I have always liked drinking my soup plus eating almost everything delicious that is boiled in it and I usually eat the softened meat with my homemade dips and even some parts of the meat bones that are chewable are not spared. We had adopted a pet dog and housed it in our backyard and Brownie would often put its nose in between the door grill whenever I cooked and especially when I boiled soup. The smell of meat being boiled for a few hours must have gotten it excited in the hopes of a hearty meal of meat but unfortunately dashed because the owner had failed to deliver! Poor Brownie! With a meat lover owner as a competitor, it only got to eat a little of leftover meat which was practically gulped down in a mouthful and probably its forlorn whines and untouched dog biscuits must have been signs of disappointment. I had thought that dog biscuits would have been enough pampering! Well, from then on whenever I boiled soup, I additionally bought and cooked chicken gizzards, livers and organs and served it to our friend. Paws licking good and I was back in Brownie's favour again!

Just dipping my bread into a bowl of smooth mushroom soup is not satisfying enough so I decided to add some bite of mushroom, meat and celery to it. Instead of using all purpose flour, I am using mix whole grain rice which I ground in an electric spice miller/grinder and I usually grind a big batch and store in airtight containers or bags in the freezer ready for use. This soup is good for one of those days when you just want something light and yet filling and nutritious. Extras can be frozen and microwaved to reheat. Here's the recipe:

Mushroom Soup with a Bite
200g chicken fillet
250g white mutton mushroom
1 stalk celery
6 pips garlic
60g onion (1 medium)
1/4 tsp ground black peppercorns or less
6 tbsp ground mix whole grain or brown rice
4 cups water
2 tbsp light olive oil
2 tbsp extra virgin olive oil
1 cup milk
1 tsp salt or less
Flat leaf parsley (opt)

  • Cube chicken and celery into 1 cm size.
  • Marinate meat with ground pepper and a big pinch of salt.
  • Slice mushrooms thickly.
  • Mince garlic and onion.
  • Chop parsley leaves for garnish
How to cook
  1. Saute minced garlic and onion in heated light olive oil until lightly browned.
  2. Add mushrooms and saute until water from mushrooms evaporates.
  3. Stir in celery for another 1/2 minute and turn off heat. Scoop into a plate and leave to cool.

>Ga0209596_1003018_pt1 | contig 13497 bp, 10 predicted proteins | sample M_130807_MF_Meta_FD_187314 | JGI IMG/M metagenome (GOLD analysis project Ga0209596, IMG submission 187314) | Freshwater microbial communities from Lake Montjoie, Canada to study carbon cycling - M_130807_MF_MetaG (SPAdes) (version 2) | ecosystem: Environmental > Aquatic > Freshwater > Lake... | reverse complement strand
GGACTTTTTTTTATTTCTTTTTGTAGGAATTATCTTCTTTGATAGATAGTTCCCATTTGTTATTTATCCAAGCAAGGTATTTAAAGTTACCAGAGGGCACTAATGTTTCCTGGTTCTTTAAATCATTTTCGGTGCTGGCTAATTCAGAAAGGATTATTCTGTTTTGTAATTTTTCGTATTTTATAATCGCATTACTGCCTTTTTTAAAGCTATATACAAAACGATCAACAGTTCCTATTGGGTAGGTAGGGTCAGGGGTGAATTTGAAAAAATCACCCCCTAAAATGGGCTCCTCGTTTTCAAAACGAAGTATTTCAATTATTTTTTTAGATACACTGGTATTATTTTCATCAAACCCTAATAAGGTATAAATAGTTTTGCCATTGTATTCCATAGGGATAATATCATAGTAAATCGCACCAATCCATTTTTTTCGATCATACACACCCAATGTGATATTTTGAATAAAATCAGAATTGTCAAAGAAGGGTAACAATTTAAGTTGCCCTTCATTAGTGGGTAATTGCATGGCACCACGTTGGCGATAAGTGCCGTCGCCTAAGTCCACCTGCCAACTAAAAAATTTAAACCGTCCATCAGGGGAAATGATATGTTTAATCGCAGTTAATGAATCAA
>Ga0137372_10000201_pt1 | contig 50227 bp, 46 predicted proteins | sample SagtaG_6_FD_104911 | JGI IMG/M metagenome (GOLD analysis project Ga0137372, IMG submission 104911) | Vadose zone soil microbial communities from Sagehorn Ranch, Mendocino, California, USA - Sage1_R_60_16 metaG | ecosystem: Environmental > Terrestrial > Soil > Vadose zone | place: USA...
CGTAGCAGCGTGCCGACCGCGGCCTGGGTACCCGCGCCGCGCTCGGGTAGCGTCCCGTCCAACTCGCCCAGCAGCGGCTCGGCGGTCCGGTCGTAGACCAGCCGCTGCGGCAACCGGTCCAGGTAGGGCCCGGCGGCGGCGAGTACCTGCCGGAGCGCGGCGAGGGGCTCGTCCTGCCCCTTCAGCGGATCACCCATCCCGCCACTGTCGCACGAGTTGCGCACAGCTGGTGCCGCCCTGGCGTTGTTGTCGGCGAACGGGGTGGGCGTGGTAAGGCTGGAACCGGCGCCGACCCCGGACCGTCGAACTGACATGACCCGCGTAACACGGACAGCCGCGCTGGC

4. Finely blend half of cooled mushroom mixture with some water in a blender or food processor.
  5. Bring the rest of the water to boil, add ground rice and blended mushroom mixture.  Simmer over low heat for about 15 minutes with the lid loosely covered. 
  6. Uncover, add meat, remaining half of mushroom mixture and bring to boil over high heat.
  7. When meat is cooked (do not overcook), stir in milk and salt to taste. Turn off heat as soon as soup is just boiling. 
  8. Stir in extra virgin olive oil and serve in soup bowls with chopped parsley.

Dip your soup spoon in, scoop up goodness and enjoy ...


Bean Paste Fish with Mango; a tasty fish dish with bean paste and mango for that refreshing, saucy and tangy taste.

Bean Paste Fish with Mango

Welcome back, lovely, luscious and mouth watering mangoes; it's the mango season again! My love affair with mangoes started when I was at a very young age. I was at a close friend's house and she had this big mango tree right in her garden with all those green and ripe mangoes straining from their branches. As a guest in her territory, I dared not climb to pluck them and I could only stare at them, salivating. It was a different story back at home though. The front and back gardens of my house in Penang then were like a mini orchard with rose apple (jambu air), guava, pomelo, starfruit, lime and banana trees and I would often scout them out to see if the fruits were ripe and delighted myself in harvesting them. The rose apple and guava trees suffered most of my presence for they were the ones that I was only able to climb and I would pluck their fruits and enjoy myself with eating and watching the passers by from my perch on the thick branches.